|Sony KDS-R60XBR1 SXRD Rear Projection HDTV|
|Home Theater Rear-Projection HDTVs SXRD Rear-Projection HDTVs|
|Written by Jeremy R. Kipnis|
|Wednesday, 01 February 2006|
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It seems like new televisions are coming out all the time now. The most interesting of these are the new 1920 x 1080p sets. Increasing the pixel count by 225 percent versus a 1280 x 720p set improves the portrayal of fine details and textures, creating a spellbinding quality. While these sets can theoretically accept a 1080p source, there are currently very few (if any) to choose from on the market. Generally, the highest resolution any HD format (HD-DVD, HD cable or satellite, D-VHS, Xbox 360 etc.) goes is 1080i, but the extra pixels are far from wasted. The most recent rear-projection offerings have provided outstanding picture quality with extraordinary resolution, high light output, and very accurate yet deeply saturated color fidelity, along with extended black level reproduction at a somewhat pricy point: the Qualia 006 in particular, followed by certain DLP designs.
The sudden proliferation of the 1920 x 1080 native resolution projector in today’s marketplace has, in my mind, quickly pushed out all 1280 x 720 platforms sold for the same price. Most of these rear projectors are based on a single-chip DLP design by Texas Instruments, which uses a color flywheel to divide up the light coming from an ultra-high-pressure Mercury Halide bulb. The bulb is not a white light source but rather has peaks in the blue and green portions of the spectrum. The color wheel creates the color images we see through a process known as persistence of vision. Unfortunately, this color fly wheel also creates a nasty artifact called “rainbow distortion,” which can be seen all too easily. Examine any high-definition football or baseball game with horizontal motion on a single-chip DLP projector (front or rear) and the image becomes a mass of subtle rainbow-colored ghosts, for as long as the fast motion continues. This becomes even more noticeable if the color is turned off to produce an otherwise black and white image, until the fast horizontal motion begins.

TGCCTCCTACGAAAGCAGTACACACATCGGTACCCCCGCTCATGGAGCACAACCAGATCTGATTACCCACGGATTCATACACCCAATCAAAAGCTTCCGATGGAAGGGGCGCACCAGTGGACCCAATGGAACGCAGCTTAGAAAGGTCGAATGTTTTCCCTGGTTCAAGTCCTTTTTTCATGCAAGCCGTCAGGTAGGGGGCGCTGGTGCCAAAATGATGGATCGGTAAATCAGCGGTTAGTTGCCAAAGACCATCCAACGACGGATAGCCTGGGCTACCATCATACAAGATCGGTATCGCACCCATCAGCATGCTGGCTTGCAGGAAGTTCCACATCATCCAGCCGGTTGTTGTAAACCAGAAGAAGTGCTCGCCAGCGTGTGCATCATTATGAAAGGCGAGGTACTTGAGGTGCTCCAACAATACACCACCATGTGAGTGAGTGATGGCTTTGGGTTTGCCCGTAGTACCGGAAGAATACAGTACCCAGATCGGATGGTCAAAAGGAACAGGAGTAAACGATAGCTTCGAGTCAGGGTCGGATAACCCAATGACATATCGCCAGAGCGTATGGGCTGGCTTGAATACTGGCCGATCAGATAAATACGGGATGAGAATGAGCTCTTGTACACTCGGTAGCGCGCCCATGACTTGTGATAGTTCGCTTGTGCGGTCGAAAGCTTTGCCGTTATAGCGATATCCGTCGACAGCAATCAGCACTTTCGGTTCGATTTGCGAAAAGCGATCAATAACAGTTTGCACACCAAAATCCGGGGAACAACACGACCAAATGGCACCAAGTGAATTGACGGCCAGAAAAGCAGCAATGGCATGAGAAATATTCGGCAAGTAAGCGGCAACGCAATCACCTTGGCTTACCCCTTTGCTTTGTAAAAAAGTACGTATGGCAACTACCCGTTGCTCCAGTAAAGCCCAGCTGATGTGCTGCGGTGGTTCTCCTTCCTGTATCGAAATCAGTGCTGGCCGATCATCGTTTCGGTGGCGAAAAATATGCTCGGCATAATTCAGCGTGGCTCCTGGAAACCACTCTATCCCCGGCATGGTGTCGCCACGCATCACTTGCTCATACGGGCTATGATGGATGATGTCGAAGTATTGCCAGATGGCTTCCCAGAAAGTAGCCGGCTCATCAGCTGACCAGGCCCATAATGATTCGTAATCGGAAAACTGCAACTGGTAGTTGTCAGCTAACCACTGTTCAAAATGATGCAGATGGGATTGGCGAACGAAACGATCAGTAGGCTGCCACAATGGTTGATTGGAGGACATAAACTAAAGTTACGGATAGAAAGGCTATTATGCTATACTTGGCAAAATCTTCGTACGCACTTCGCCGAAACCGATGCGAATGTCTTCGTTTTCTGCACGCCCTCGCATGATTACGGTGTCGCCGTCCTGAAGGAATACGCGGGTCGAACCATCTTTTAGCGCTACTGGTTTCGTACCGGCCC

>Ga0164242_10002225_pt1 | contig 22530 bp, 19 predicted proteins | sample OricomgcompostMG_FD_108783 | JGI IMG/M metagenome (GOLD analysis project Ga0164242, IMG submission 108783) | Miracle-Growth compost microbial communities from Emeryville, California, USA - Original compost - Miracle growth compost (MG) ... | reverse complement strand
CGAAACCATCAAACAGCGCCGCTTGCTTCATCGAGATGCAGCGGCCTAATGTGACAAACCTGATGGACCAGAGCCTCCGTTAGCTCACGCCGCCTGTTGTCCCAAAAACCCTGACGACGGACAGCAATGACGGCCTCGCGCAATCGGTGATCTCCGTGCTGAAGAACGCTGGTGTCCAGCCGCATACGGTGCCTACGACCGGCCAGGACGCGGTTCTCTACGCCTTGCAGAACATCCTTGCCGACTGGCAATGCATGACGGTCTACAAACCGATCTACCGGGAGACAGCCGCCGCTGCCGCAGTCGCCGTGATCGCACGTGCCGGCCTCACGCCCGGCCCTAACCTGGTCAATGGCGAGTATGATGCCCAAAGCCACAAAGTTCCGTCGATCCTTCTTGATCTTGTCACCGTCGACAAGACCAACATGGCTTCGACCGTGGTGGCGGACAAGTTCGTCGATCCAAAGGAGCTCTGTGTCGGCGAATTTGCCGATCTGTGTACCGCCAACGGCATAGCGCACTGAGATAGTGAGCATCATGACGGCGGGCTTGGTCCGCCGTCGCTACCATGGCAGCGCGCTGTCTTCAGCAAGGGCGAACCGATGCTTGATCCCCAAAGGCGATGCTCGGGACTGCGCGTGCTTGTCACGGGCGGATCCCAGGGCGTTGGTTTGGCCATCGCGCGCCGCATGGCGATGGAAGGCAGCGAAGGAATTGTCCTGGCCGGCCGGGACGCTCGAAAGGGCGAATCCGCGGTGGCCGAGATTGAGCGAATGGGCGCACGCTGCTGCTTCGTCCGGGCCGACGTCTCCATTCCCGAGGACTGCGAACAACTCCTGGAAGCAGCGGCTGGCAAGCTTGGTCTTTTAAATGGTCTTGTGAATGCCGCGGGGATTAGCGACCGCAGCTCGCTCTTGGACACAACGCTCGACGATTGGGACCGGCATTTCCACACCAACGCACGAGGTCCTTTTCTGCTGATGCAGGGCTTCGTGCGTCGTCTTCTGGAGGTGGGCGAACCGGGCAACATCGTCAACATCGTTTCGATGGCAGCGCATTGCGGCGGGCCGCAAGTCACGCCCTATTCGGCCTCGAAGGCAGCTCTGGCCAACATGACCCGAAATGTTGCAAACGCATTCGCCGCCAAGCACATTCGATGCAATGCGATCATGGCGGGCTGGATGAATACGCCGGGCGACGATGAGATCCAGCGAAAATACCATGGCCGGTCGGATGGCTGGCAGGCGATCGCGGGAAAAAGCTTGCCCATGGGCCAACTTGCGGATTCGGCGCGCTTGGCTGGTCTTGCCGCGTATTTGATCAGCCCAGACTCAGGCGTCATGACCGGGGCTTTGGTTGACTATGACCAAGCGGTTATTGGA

The solution is to use a three-chip design, eliminating the need for a color wheel. Traditionally, this has cost three times as much as the single-chip design, leading to the creation and development of such technologies as LCD and D-ILA. The resulting projectors, which are available at a lower price than their DLP counterparts, have not until recently showcased the best color or black level when compared to ever-better DLP engine designs. Indeed, some recent examples from JVC of their D-ILA technology have demonstrated the capability of RPs other than DLP to showcase acceptable black levels and high light output, along with some extraordinary color fidelity.
So now, after over two years of proving in practical applications, Sony has made available an affordable version of its recent LCOS (Liquid Crystal on Silicon) variation to JVC’s D-ILA (Digital Image Light Amplifier) technology, and they call it: SXRD (Silicon X-tal Reflective Display). Basically, a naturally reflective form of liquid crystal is suspended between several micro-thin pieces of tempered glass substrate, and controlled on the engine side by millions and millions of tiny IC transistors that turn on or off the reflective character of the liquid silicon, pixel for pixel. With a little computer processing and thousands of miles of microscopic circuit board traces, an image is rendered pixel by pixel creating by reflecting (or absorbing) separate red, green and blue light, created by dividing a white light source (usually a UHP Mercury Bulb but in this case a Xenon Arc Bulb) using a prism.
The Qualia 004 front projector began using this technology over two years ago and it is also at the heart of Sony’s new 4k CineAlta line of professional electronic cinema projectors, capable of reproducing greater temporal impact than 70mm film prints (one-third of an IMAX frame ). Not surprisingly, the 70-inch Qualia 006 rear projection set ($12,998 MSRP) has now been joined by the 60-inch KDS-R60XBR1 ($4,999.99 MSRP and the subject of this review) and the companion 50-inch KDS-R50XBR1 ($3,999.99 MSRP), both of which share exactly the same electronics engine. Sony rear projectors featuring this same SXRD technology and 1920 x 1080p resolution are available at the same price point as the 40-inch direct-view CRT Sony 40XBR700 or 800 and any number of standard-definition (720 x 480p) 50-inch rear projectors from all manufacturers just five years ago today. For their size and resolution, the Sony KDS-R50XBR1 and KDS-R60XBR1 are outstanding values, but do they maintain the same lineage as the previous SXRD products?